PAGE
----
Salt cod and chickpeas
Salt cod and chickpea soup
Walk around Rome on a Friday and you might notice a sign saying
baccalà bagnato, or a tub outside a shop filled with water and fillets of fish so white, they seem to glow. Walk through a market and you might spot a box of salt-encrusted fillets and catch a pungent whiff.
It is baccalà, or salt cod.
The Vikings may have been the first to cure cod by drying, and the Egyptians and Romans salted fish. It was the Basques, though, around the year 1000, with the means to fish extensively and gain access to salt, who discovered that cod salted before drying lasted longer and rarely spoiled. It was their
bacaleo, which became bacalhau in Portuguese and baccalà in Italian, that expanded the cod market into an international trade.
In his fascinating book Cod, Mark Kurlansky explains how the medieval church imposed fast days on which the eating of flesh was forbidden, but cold food was permitted. Cod is from water, therefore cold, so the Basques, wily traders that they were, stepped in. Lean days all over Europe became synonymous with salt cod.
Times may have changed, but in Rome, the tradition of eating fish on Fridays, whether to observe a lean day, or simply because of habit, persists. And the fish is often still baccalà, either battered and fried, baked with fruit or onions, braised with tomatoes and vinegar, or simmered into a rich soup with its lean-day companion, chickpeas.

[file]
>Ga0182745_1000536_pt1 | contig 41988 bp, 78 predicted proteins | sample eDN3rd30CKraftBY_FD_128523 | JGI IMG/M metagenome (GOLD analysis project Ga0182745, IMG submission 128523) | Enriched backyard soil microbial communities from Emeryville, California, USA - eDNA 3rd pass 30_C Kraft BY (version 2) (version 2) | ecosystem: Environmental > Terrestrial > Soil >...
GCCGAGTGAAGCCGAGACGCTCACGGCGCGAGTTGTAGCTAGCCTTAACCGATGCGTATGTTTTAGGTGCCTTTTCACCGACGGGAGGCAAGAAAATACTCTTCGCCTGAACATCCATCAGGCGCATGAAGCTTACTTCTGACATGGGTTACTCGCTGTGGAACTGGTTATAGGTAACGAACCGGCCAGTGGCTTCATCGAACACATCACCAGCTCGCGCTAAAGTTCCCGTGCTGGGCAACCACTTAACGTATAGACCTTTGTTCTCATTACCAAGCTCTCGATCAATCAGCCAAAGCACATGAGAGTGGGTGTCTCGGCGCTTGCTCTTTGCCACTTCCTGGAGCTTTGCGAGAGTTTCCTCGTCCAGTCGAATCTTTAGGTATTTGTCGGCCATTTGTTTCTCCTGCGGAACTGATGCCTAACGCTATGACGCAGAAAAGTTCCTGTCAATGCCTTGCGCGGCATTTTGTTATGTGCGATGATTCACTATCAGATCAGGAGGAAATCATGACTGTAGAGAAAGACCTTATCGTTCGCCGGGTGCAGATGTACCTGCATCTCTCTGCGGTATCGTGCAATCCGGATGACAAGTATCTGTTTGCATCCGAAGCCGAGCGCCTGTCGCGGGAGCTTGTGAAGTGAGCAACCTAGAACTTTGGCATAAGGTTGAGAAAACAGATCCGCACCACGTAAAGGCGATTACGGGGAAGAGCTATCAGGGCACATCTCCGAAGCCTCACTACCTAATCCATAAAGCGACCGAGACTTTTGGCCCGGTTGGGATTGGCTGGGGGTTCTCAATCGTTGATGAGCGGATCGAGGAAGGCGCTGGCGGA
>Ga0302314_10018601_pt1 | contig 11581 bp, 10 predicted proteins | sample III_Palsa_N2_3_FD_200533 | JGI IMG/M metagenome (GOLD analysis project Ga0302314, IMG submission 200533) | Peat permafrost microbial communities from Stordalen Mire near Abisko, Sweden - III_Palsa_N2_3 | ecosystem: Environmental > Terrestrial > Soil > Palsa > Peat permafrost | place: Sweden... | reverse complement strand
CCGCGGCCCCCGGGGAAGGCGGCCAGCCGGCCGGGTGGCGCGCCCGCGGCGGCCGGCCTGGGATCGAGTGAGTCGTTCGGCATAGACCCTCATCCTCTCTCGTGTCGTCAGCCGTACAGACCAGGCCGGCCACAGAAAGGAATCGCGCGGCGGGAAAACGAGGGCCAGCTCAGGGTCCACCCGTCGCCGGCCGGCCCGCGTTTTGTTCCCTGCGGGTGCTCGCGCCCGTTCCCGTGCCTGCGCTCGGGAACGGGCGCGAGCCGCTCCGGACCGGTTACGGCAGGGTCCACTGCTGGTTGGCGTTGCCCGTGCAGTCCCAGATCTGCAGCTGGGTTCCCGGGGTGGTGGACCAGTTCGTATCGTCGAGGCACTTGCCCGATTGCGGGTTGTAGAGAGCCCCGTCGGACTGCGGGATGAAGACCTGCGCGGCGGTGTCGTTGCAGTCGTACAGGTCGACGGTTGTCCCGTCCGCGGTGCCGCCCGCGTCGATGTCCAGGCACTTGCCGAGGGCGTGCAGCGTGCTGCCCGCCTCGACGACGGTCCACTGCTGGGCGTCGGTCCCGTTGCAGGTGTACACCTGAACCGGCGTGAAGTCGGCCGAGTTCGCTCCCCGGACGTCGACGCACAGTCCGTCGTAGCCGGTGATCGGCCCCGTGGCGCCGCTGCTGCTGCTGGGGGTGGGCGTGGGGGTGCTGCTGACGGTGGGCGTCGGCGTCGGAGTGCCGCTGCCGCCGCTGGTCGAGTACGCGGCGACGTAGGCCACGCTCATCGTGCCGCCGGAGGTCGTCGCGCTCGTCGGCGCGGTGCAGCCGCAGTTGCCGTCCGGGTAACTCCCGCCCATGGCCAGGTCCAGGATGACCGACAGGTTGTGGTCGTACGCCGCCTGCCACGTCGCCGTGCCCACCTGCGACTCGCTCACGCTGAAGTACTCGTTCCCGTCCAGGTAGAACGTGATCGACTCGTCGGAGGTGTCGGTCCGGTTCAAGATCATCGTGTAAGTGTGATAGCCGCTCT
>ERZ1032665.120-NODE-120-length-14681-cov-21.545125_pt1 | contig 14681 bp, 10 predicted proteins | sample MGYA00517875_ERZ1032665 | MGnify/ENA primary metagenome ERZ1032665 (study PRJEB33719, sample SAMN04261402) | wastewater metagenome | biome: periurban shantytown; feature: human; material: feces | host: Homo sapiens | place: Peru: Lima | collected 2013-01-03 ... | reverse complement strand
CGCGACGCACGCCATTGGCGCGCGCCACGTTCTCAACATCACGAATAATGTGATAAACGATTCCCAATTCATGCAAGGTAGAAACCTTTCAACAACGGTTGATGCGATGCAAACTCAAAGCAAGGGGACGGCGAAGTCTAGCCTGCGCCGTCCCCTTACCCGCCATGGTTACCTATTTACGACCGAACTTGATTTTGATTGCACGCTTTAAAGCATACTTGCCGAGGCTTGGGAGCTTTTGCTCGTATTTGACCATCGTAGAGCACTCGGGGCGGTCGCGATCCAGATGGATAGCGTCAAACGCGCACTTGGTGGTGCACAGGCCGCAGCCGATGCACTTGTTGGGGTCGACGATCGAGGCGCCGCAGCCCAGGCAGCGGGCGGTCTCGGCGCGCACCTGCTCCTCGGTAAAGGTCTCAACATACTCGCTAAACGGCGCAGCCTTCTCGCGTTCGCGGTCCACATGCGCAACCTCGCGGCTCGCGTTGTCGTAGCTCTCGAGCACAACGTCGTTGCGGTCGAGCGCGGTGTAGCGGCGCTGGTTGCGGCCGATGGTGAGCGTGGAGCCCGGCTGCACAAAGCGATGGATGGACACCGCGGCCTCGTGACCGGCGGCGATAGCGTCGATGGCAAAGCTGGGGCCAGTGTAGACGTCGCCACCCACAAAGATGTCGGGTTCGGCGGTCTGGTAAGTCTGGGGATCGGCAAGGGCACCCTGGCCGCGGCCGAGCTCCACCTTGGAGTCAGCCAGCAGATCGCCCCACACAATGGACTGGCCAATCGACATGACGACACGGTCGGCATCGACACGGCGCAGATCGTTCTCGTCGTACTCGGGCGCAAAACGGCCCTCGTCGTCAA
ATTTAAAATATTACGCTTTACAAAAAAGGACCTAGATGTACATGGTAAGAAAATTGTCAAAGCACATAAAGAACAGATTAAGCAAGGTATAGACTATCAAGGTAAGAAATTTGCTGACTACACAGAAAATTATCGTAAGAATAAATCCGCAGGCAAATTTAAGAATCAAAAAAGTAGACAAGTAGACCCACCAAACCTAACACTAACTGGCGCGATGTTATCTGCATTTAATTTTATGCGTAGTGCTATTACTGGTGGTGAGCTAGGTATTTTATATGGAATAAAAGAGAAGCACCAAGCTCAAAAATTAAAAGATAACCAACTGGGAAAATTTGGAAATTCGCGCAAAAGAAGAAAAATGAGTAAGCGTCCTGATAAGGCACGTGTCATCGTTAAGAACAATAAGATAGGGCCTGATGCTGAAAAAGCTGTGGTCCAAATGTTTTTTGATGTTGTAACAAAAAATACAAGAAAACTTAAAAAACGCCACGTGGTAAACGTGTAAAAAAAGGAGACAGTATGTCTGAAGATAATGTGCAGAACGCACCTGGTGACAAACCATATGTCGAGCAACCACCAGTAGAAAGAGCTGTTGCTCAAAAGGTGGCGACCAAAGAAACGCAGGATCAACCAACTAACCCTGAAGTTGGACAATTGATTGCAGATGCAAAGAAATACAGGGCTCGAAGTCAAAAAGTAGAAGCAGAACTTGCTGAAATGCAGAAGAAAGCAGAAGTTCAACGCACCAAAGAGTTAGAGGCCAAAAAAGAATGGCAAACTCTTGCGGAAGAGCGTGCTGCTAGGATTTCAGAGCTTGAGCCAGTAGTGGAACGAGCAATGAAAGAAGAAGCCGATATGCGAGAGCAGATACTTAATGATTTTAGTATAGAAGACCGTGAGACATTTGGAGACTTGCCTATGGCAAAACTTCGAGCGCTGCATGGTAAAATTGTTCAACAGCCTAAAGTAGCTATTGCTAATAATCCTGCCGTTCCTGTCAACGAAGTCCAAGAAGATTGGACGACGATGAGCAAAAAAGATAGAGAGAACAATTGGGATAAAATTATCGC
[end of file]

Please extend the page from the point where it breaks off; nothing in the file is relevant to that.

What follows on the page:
My favourite of the salt cod and chickpea soups is maybe the most straightforward: just chickpeas, water, olive oil, onion, garlic and salt cod. It is not the quickest, although I am sure you could make adjustments. For it, 300g of chickpeas are soaked for 24 hours, covered with new water and simmered until tender. In another pan, a diced onion and chopped clove of garlic are fried gently in olive oil until soft and fragrant, then the chickpea and cooking liquid is added, along with 400g of soaked salt cod, and then everything is simmered for 15 minutes.
I have written about baccalà before, how it needs to be washed, then soaked, with several changes of water, for anything from 12 to 48 hours depending on size and saltiness of the fish. With added risk. As Gillian Riley notes: “Too much soaking can make the flesh soggy and tasteless.” Wet carpet comes to mind. Too little soaking “leaves it desperately salty and stringy”. In short, it is a palaver, the opposite of fast food. What’s more, there is always a chance that under the salt, the cod has turned. Try as you might, you can’t ignore the odd smell as you slice and simmer.
So to recap, the soup could take you two days and there is a slim chance the piece of cod you have purchased, bathed and soaked like a newborn could have turned. But there is also a much greater chance that you will turn out to be an expert soaker and that, as it simmers, the salt cod – which tastes to me like fresh cod with well-seasoned muscles and wit – falls into fat flakes in the soft, accommodating soup.
Croutons and a pinch of red chilli flakes sprinkled on top make it even better.